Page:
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SALT LAKE CITY — When Cory Butler-Byrd was 5 years old, his uncle picked him up in his truck and drove him to his first football practice. Butler-Byrd played for the Trojans in Little League, quickly finding he loved the game.
"It made my uncle happy so I was happy," Butler-Byrd said.
He began to pattern his game after Tavon Austin and Jerry Rice, setting a goal to get to the NFL. Transferring from L.A. Harbor to Utah is a step closer to his dream.
The junior was recruited by Utah to play cornerback, but is now listed as the starter for slot receiver. Head coach Kyle Whittingham hasn't ruled out Butler-Byrd playing defense, acknowledging the junior feels naturally comfortable as a corner.
"Wherever we feel he'll help the team most is where he'll end up," Whittingham said.
The 5-foot-9 athlete has experience playing both positions. He caught 42 receptions for 583 yards and seven touchdowns during his freshman season at L.A. Harbor. In 2014 he made 46 tackles, five interceptions, six pass breakups and a fumble recovery.
But he might also contribute to special teams. Butler-Byrd led his junior college in kickoff and punt returns last year. He returned one kickoff for a touchdown and averaged 24.7 yards. His nine punt returns totaled 36 yards.
The Compton native is confident he'll give a boost to his new team — no matter what side of the ball he plays.
I know last year they had Kaelin Clay. It won't be a loss because I'm coming in to replace him. Hopefully, I can fill his shoes. He's a great player.
"They told me I was going to play DB in the beginning, but I figured our defense is stacked," Butler-Byrd said. "I prepared myself to play offense. At home I was practicing both to be prepared for whatever they need me to do."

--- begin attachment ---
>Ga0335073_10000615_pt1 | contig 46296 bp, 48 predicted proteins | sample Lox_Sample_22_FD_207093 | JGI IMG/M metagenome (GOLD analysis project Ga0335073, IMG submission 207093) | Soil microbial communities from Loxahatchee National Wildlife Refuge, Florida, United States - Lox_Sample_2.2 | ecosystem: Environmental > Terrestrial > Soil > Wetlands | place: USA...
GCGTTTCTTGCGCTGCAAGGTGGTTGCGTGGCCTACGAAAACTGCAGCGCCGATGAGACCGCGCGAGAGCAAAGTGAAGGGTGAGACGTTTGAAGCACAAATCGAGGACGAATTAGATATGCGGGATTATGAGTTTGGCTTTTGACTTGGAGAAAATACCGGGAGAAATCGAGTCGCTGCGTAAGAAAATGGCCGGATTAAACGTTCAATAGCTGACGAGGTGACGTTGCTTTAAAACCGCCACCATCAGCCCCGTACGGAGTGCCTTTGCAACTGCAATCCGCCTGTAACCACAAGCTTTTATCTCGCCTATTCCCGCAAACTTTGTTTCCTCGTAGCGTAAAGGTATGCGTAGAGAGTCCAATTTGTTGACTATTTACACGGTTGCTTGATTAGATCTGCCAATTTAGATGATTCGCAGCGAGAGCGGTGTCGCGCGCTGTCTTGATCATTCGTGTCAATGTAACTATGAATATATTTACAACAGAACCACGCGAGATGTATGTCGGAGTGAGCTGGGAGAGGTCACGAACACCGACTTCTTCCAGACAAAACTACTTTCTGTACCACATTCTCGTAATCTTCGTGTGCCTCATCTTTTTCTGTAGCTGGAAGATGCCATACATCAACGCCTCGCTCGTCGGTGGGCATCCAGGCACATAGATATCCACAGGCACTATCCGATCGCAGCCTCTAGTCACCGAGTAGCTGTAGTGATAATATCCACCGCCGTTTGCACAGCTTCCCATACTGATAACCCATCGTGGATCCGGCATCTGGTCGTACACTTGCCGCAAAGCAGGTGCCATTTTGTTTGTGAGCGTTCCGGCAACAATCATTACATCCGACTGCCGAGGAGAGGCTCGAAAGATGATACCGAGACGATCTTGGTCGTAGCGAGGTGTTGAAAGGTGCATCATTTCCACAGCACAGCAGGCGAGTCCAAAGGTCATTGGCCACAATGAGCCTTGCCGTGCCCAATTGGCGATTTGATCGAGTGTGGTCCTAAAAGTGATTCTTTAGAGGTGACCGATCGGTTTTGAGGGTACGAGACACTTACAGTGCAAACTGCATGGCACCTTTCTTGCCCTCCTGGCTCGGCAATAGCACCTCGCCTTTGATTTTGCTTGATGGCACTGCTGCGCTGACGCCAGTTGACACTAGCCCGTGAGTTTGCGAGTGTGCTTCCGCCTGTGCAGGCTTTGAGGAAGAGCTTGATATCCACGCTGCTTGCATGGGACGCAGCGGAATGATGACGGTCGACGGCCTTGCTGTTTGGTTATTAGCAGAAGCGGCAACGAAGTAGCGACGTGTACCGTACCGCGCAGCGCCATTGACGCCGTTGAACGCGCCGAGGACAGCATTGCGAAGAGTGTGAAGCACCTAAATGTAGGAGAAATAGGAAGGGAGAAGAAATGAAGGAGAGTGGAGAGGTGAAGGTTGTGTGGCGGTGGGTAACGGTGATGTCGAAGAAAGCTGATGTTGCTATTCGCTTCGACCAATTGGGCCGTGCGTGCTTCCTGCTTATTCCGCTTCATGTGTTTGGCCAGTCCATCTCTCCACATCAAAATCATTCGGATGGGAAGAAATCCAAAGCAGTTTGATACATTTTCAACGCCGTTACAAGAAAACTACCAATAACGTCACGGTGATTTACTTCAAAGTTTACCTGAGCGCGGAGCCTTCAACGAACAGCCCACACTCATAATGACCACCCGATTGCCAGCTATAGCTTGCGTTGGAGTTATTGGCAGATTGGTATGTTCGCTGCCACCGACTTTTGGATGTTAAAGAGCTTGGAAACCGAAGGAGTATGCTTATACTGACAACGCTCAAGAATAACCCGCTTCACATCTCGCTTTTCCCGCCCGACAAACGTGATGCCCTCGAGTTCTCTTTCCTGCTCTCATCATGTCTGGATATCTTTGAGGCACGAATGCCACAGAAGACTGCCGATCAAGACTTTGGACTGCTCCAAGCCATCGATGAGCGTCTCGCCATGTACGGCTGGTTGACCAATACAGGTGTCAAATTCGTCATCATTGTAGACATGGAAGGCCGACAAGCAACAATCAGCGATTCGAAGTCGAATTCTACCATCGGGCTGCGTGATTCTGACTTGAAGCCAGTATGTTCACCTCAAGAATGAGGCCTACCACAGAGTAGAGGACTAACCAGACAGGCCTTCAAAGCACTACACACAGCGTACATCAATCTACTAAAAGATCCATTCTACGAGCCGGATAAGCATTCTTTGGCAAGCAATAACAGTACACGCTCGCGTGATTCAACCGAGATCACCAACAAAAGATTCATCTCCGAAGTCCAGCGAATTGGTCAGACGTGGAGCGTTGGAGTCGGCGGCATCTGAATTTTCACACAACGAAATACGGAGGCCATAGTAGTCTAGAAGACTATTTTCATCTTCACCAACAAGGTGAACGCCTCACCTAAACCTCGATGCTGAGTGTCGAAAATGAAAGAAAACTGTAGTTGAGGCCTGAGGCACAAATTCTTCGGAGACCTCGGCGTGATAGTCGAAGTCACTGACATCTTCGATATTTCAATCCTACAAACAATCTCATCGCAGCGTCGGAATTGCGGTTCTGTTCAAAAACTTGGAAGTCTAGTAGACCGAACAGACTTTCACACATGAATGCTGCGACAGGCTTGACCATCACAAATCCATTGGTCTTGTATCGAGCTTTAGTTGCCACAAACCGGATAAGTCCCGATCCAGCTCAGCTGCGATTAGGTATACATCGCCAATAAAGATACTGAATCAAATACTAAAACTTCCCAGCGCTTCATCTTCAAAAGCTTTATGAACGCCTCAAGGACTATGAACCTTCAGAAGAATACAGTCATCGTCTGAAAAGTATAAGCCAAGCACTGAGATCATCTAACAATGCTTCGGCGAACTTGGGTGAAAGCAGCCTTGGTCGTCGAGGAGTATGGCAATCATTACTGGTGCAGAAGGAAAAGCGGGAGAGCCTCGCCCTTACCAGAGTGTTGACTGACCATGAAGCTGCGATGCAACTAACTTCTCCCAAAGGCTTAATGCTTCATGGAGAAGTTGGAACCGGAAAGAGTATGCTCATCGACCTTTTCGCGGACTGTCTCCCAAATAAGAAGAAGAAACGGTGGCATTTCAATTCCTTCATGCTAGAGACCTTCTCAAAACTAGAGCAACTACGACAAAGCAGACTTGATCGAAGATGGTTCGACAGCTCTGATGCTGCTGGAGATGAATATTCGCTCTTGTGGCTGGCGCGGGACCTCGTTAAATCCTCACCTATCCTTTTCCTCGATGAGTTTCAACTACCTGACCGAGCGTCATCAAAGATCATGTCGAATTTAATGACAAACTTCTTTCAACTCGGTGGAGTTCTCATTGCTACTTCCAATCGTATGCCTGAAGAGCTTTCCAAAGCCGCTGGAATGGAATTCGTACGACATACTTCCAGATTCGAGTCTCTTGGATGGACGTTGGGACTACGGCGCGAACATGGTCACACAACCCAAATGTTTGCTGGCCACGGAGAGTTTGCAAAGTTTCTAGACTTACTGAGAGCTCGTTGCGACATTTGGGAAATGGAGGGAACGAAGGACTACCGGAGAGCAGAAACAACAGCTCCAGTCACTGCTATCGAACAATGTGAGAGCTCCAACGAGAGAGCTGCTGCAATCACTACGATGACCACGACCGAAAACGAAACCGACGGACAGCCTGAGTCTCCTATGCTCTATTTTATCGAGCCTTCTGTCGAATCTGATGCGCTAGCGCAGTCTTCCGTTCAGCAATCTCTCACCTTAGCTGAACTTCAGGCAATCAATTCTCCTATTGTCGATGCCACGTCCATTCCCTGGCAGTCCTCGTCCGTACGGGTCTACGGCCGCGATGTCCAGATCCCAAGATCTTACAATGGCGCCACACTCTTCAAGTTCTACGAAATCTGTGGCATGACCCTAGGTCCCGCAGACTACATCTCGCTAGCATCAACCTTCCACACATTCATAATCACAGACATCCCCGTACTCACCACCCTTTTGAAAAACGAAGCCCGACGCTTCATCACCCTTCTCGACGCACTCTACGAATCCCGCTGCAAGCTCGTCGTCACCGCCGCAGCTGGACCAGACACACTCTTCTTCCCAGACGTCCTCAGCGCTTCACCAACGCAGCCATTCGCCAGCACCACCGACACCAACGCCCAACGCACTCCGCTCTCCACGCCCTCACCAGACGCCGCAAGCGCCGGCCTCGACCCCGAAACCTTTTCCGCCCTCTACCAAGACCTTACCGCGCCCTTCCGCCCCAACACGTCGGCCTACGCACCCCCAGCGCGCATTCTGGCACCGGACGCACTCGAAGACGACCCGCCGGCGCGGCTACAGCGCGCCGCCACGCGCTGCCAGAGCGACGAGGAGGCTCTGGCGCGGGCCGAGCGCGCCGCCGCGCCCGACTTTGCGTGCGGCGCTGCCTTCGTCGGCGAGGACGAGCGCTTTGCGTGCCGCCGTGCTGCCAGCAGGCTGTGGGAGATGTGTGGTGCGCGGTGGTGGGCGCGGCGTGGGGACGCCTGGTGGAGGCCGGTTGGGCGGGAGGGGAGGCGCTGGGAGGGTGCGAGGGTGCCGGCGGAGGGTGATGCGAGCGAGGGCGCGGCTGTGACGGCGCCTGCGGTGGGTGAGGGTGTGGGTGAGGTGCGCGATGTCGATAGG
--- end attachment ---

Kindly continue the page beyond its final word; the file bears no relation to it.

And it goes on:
Butler-Byrd's preparation makes him confident in his ability on the field. In fact, he says his speed and athleticism can help Utah's offense open up the field.
"I know last year they had Kaelin Clay. It won't be a loss because I'm coming in to replace him. Hopefully, I can fill his shoes. He's a great player," he added.
Wherever he plays, Butler-Byrd is excited to be a Ute. He loves Salt Lake City, the fans, coaching staff and team. He thinks Utah's program provides a great opportunity to meet his NFL dream, too. There are currently 30 former Utes in the league.
"The team elevates every year," Butler-Byrd said. "I figured I might as well join."
Perhaps the only downside he sees is Salt Lake City's lack of a Jack in the Box. Butler-Byrd used to eat at the restaurant before every game.
"I've gotta find something else. Or tell my mom to ship me some," he laughed.
A trip to the closest location — Pocatello, Idaho — might be in his future if he's superstitious about keeping his ritual. Butler-Byrd doesn't come off as apprehensive, though. Instead, he says his talent is a gift from God.
So while Whittingham figures out where Butler-Byrd will play come Sept. 3, the transfer is focused on making an impact on the field. Whether it's on offense, defense or special teams, Butler-Byrd seeks to make his family happy — just like that first day of football practice.
Holli Joyce is a University of Utah communications graduate and enjoys keeping up with the Utah Utes, Utah Jazz and Seattle Seahawks. In addition to covering Utah football for KSL.com, she is a Seahawks Correspondent for 12thManRising.com. Follow her on Twitter @Holli_Alexa.